There are many attempts to double and even triple book time. Calendar etiquette and being organized is more crucial now than ever before. Scheduling two "critical" meetings at the same time is poor planning.

Those are minor complaints though.

I'm surprised things have escalated to the current levels, but for the foreseeable future, I will be working remotely, making the most of the time, and making a lot of progress.

Other articles of interest:

8 Weeks of working remotely, and all’s well

I am now at the 8 week mark of working remotely, and I have to say, not only do I really like working from home, I would be fine if we kept working this way.

I have really adapted to this change and much prefer how my day is now structured.

Not being stuck in traffic has given me back 2 hours of my day. Every day.
I take multiple breaks during the day to take a short walk around the house, or stretch, or lift a set with the kettle bell, or use the resistance bands.
When the sun is out, I can eat lunch on the deck.
At the end of the day, I can exercise and be done before I would normally get home.
I am probably more productive than I was before since I really can't be interrupted. I know my automation project gets new features each week.
I can't be late for work or a meeting.
My dedicated internet connection is faster than the shared one in the office.
Slack and Zoom are pretty awesome.

I'm not saying I hate the idea of going back into the office. Or that I don't like working with my team.

The fact of the matter is, I spend 90% of my day with my headphones on either testing something or writing code to test something. I attend 1, maybe 2 meetings per day. When I need to ask for clarification, it's done in Slack. We are a very collaborative group, but even that is done through written communication. To that end, almost nothing has changed about the way I work. I test and communicate in almost the exact same way as before.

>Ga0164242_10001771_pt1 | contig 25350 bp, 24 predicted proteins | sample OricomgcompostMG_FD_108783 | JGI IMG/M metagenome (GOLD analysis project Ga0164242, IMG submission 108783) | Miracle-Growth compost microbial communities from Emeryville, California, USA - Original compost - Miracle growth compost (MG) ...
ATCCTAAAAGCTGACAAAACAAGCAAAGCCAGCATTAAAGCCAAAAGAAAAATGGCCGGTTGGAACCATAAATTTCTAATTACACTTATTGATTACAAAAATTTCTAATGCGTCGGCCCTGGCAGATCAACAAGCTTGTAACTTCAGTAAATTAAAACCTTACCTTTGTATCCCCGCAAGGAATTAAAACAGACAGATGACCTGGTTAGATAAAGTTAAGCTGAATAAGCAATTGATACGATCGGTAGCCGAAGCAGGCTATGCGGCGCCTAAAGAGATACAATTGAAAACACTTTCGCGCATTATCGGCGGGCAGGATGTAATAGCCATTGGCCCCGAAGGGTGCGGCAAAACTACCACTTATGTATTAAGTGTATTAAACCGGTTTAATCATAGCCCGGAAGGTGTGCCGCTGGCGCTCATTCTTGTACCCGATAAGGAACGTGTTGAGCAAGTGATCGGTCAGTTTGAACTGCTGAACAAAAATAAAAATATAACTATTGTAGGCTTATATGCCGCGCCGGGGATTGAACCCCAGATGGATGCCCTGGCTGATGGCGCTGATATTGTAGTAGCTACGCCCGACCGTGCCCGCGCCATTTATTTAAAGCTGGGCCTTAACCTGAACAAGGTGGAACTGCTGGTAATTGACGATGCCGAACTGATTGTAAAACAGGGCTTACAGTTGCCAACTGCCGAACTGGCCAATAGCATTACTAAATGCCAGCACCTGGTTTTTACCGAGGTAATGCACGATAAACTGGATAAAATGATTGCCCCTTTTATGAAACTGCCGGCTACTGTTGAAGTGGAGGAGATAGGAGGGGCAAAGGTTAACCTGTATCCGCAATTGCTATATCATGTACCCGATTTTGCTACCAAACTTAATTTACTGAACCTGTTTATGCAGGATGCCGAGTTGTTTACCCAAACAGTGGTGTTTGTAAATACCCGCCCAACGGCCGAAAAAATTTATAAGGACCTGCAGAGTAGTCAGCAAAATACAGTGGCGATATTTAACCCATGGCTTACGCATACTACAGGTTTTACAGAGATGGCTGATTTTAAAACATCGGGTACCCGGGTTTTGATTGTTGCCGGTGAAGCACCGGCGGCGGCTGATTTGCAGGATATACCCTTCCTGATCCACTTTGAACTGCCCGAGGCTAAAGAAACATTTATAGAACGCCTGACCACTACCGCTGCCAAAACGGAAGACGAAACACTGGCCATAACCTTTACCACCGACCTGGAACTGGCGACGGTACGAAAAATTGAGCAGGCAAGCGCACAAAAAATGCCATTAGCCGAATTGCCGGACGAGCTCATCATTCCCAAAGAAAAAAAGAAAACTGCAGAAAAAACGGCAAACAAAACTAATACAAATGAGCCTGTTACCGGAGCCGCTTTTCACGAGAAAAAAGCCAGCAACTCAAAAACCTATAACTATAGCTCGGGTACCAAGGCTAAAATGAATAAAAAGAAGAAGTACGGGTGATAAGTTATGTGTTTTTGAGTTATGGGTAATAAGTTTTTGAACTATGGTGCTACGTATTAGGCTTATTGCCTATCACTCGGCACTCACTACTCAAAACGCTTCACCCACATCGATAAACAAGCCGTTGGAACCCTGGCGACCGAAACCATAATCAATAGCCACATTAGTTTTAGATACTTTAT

With technology like Slack and Zoom, if I need to "see" something, it's as easy as sharing the screen.

Taking all that together, my standard work day has barely changed. However, by working from home I've gained a dozen fringe benefits. The biggest win is more time overall and using that for exercise.

Other articles of interest:

Week #3 of working remotely – Build your workspace

We're at the start of week 3 for working remotely and I think just about everyone has found their rhythm. But, it has taken awhile, and one thing I heard from multiple people, they weren't prepared to work remotely for an extended period. The main problem? Nowhere to work.

We have people who work remotely and that's no issue. But, that's for a day. They can handle calls, or attend meetings, or put together a client proposal, but not everyone has a dedicated work machine or a dedicated work area. Working from the couch or kitchen table is fine for a few hours, but it's not going to do for several weeks.

Many people spent the weekend getting themselves set up for the long haul. Some just had to clear off a desk, while others had to race out and actually get a desk. Several people had to get full sized monitors. Some retrieved equipment from the office, others ended up ordering them. That's why so many monitors, mice, keyboards, headsets, and even full systems have been disappearing from inventory. I know Woot did a brisk trade for computer equipment.

Many people had to make a place for themselves. They needed a permanent work area in order to get back into the routine.

I'm lucky in this regard. I've already made comment that my home machine and work machine are the same. I rarely work from home, but when I've needed to do something, I wanted a familiar environment.